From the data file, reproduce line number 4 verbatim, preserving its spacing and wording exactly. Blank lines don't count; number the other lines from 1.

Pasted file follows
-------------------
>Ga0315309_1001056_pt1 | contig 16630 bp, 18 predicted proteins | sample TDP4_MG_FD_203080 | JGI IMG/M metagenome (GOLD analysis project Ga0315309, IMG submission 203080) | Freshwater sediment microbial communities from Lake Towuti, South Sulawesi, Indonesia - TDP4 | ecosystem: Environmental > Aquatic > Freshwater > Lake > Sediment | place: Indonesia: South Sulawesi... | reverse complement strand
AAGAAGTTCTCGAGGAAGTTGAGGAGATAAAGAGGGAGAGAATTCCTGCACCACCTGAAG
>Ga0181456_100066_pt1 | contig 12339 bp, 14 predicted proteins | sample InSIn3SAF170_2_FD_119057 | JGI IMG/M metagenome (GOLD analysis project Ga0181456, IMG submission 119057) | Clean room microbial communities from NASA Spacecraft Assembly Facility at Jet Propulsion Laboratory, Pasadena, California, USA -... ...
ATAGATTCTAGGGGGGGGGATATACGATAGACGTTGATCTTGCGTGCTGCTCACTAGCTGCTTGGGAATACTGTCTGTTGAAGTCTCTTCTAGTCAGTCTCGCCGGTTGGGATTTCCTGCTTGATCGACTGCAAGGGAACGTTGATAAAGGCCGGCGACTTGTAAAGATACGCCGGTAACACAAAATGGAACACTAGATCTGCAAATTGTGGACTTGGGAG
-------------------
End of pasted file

ATAGATTCTAGGGGGGGGGATATACGATAGACGTTGATCTTGCGTGCTGCTCACTAGCTGCTTGGGAATACTGTCTGTTGAAGTCTCTTCTAGTCAGTCTCGCCGGTTGGGATTTCCTGCTTGATCGACTGCAAGGGAACGTTGATAAAGGCCGGCGACTTGTAAAGATACGCCGGTAACACAAAATGGAACACTAGATCTGCAAATTGTGGACTTGGGAG